|/ Mobilise! / Issue 45 (December 1997) / Page 6||Email page link | Print this page|
|UK Animal Test Ban 'Cosmetic'|
The British Government announced an immediate ban on testing cosmetic products on animals in November. However this will only have the result of about 250 fewer animals being used each year (out of 2.7 million in the UK), as the individual ingredients will continue to be tested on animals. The three research companies that were still vivisecting for cosmetic products agreed voluntarily to relinquish their licences.
Even groups such as Animal Aid (who were founded on sound abolitionist principles but were watered down soon after their founder retired) described the move as "a cosmetic decision in every sense of the term".
Meanwhile Anita Roddick, founder of The Body Shop, said "this is a major victory for The Body Shop". It is to be noted that The Body Shop despite its slogans does not seek the abolition of vivisection - only an end to cosmetic testing. They fund the work of the (misnamed) Dr Hadwen Trust, which seeks alternatives to vivisection. Their "campaign partners" include SAFE and ANZFAS. A genuine end to vivisection would destroy The Body Shop's commercial advantage.
Limiting the debate to cosmetics testing and ethical arguments falls right into the vivisectors' trap. Even Colin Blakemore (infamous for sewing up the eyes of kittens) called for a ban on cosmetic testing on animals using this argument: "The public and the Government have to decide whether having a new anti-dandruff shampoo is such a benefit that it outweighs the death of some rabbits". Blakemore has been persistently attacked by anti-vivisectionists due to his support of vivisection. By limiting the debate to the moral and ethical 'a cat/rabbit or your baby' decision, the vivisectors can keep the arguments about what is and isn't justified going forever without being subject to scrutiny as to the accuracy of their tests.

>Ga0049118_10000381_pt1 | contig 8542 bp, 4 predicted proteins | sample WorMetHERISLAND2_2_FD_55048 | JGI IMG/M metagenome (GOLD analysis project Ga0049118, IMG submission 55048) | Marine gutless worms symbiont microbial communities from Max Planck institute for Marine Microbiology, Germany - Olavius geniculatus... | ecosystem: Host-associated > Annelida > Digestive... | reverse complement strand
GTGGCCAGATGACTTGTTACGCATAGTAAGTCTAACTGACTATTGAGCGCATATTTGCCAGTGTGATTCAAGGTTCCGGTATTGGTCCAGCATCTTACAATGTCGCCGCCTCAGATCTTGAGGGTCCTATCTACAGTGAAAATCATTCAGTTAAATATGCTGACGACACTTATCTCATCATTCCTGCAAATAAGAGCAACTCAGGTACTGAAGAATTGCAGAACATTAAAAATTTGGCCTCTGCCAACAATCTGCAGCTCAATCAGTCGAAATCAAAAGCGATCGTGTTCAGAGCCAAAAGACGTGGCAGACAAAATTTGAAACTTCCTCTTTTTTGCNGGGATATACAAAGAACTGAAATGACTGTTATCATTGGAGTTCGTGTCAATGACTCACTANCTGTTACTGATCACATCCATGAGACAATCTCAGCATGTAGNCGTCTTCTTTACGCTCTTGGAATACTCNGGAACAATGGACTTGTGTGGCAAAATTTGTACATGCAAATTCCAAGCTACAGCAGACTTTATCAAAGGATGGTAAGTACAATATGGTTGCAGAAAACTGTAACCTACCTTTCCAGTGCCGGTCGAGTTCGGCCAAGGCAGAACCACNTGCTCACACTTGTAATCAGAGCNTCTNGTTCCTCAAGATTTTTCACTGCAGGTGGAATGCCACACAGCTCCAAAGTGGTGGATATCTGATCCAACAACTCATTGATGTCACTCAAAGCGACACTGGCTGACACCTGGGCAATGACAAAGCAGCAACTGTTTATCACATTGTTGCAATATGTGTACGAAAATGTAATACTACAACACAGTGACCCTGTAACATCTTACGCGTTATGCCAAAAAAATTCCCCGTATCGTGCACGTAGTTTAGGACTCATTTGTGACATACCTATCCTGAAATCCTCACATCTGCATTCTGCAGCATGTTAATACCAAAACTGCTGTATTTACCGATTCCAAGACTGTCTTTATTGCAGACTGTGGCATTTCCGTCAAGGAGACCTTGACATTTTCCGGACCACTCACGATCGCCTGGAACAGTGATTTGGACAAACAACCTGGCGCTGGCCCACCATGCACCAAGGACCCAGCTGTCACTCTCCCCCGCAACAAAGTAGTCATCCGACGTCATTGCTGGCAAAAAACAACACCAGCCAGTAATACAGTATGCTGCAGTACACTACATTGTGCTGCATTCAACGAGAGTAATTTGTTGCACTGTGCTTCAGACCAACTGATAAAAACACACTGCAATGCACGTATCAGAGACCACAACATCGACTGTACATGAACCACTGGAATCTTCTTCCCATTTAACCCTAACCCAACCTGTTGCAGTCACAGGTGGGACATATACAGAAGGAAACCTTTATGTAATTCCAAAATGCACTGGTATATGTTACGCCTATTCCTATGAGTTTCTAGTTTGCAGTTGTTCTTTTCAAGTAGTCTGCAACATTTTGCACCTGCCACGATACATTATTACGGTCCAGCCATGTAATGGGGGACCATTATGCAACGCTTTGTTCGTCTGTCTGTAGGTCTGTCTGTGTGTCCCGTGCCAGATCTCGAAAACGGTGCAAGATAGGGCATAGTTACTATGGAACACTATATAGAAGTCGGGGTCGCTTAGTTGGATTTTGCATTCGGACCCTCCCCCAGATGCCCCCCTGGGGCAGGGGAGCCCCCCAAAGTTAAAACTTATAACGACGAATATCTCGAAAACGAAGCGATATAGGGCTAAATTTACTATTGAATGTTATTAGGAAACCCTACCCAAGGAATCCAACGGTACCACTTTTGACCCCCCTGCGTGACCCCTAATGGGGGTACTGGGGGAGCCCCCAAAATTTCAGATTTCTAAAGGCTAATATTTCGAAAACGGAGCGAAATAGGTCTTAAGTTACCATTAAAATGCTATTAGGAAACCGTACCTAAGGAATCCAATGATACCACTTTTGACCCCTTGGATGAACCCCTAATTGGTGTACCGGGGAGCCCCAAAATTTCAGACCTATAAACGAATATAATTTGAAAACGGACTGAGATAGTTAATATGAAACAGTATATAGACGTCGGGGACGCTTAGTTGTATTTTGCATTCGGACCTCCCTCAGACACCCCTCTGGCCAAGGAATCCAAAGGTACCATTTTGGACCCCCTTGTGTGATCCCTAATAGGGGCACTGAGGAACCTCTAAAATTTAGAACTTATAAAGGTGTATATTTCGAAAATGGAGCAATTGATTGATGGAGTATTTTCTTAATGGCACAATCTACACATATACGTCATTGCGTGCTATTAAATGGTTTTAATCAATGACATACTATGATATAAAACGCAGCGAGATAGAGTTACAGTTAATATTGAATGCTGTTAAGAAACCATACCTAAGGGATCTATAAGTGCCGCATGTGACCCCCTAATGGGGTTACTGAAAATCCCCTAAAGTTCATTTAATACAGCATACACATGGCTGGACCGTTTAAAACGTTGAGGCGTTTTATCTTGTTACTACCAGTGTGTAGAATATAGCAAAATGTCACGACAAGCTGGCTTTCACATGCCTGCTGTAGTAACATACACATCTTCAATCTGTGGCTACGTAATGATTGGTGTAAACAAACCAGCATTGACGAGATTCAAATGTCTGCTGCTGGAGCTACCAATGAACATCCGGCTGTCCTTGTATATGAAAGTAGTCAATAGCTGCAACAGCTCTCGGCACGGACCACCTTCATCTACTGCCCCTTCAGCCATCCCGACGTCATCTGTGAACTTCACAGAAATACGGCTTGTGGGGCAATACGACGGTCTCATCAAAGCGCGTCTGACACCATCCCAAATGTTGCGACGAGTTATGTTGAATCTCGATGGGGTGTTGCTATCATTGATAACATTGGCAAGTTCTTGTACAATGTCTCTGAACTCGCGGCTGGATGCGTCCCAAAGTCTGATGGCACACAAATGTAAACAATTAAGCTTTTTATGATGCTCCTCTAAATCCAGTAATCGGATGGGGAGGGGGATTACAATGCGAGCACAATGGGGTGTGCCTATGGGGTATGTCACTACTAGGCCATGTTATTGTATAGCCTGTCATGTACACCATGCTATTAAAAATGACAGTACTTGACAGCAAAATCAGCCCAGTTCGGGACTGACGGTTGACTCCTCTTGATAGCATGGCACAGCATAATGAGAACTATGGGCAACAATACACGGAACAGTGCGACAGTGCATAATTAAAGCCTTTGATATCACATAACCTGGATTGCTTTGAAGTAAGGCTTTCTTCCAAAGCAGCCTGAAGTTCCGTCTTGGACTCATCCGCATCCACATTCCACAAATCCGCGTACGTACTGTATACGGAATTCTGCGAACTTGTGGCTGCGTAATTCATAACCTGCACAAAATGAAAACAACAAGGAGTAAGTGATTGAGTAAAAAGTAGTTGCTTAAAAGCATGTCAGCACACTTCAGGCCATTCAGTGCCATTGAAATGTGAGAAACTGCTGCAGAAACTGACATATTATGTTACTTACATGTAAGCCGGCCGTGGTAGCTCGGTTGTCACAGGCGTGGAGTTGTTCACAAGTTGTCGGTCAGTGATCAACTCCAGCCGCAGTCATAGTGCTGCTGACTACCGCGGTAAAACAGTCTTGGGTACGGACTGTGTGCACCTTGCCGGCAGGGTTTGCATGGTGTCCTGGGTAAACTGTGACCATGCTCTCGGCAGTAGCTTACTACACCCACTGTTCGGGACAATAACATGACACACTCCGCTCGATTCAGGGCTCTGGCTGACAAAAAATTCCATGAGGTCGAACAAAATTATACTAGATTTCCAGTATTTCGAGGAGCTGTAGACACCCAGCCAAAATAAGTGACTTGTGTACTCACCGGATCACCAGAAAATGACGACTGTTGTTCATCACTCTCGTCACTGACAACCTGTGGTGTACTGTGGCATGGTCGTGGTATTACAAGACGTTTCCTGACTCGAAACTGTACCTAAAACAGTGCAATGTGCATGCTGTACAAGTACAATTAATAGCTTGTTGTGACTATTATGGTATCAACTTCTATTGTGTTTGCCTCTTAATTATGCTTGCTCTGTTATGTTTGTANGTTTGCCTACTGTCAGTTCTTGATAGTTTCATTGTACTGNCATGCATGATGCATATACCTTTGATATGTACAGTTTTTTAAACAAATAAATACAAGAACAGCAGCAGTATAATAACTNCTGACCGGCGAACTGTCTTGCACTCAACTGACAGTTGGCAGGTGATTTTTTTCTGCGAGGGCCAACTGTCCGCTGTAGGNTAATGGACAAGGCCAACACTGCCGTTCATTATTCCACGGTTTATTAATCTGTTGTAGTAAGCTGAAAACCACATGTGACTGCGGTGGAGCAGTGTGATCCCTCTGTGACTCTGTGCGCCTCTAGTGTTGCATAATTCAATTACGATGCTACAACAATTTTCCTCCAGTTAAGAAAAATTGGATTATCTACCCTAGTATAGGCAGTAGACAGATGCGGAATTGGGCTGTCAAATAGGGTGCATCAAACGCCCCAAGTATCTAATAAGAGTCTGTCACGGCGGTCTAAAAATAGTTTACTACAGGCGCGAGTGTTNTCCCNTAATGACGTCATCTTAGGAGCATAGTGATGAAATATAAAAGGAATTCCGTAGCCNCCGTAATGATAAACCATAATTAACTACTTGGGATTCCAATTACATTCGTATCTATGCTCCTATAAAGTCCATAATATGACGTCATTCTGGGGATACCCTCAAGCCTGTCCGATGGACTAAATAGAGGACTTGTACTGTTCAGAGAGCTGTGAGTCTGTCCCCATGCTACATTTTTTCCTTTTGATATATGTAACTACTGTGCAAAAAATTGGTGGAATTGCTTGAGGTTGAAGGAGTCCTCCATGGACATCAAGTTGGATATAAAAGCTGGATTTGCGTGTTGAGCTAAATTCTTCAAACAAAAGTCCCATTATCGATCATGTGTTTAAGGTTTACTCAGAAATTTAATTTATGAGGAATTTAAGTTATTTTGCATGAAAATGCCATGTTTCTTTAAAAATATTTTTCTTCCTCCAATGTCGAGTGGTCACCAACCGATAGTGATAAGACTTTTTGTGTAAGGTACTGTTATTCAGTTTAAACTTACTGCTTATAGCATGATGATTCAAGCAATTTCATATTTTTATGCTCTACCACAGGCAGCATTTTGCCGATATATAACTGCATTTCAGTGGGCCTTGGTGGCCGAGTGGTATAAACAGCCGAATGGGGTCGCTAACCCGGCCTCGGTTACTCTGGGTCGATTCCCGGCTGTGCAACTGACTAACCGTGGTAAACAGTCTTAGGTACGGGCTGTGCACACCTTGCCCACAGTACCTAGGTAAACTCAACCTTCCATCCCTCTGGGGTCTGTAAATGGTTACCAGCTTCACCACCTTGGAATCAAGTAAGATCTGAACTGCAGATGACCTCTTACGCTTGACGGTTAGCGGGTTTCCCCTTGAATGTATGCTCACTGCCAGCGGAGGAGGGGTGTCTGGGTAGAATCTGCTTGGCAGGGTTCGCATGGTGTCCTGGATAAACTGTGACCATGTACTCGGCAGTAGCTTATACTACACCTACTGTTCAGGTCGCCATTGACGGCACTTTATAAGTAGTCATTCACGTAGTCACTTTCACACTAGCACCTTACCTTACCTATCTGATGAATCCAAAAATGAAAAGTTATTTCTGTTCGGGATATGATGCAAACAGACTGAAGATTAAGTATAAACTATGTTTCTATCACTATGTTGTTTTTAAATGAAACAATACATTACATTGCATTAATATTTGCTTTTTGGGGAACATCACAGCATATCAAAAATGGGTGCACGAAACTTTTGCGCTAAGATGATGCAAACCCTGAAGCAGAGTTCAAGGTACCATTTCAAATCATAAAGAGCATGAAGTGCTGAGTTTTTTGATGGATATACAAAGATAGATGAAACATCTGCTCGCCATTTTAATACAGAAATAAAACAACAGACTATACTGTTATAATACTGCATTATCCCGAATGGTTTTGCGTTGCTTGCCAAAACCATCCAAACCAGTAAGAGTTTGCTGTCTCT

|Tussock Moth Spray Secret|
Auckland suburbs that were repeatedly sprayed with BTK to kill tussock moth have seen an increase in reports of premature births and miscarriages. The health officials investigating the reports signed secrecy deals to stop them revealing what was in the spray. Dr Virginia Hope said "I can't speak about the contents of the spray because I have signed an agreement with the company that I wouldn't".
In July 1996 the Ministry of Forestry said in an environmental impact assessment that the inert ingredients of the spray were all on the United States Environmental Protection Agencies lists three or four. "List four contains substances which are 'generally recognised as safe', and list three contains substances for which there is insufficient information to classify their safety," the impact report said.
The spray was made by Abbott Laboratories in Chicago, USA. In June 1992 Abbott Laboratories recalled its anti-infection drug Omniflox following three deaths and 50 serious reactions linked to the drug.
The Soil and Health Association claimed that the spray contained methyl paraben, which the Association said had been implicated as a cause of birth in overseas studies.
|Sheep-Dip Warning After Australian Shearers Become Ill|
The Australian Supreme Court has awarded three Australian shearers A$600,000 after they became ill following shearing newly-dipped sheep. The men suffered headaches, diarrhoea, vomiting, burning and itchy skin rashes, sores, regurgitated bile, a bitter taste in the mouth, gasping and dry retching. The sheep dip contained the chemical diazinon, which is used in some sheep dips and cat and dog flea collars in New Zealand. NuFarm (members of AGCARM - original publishers of ARSL) said their sheep dips containing diazinon were clearly labelled.
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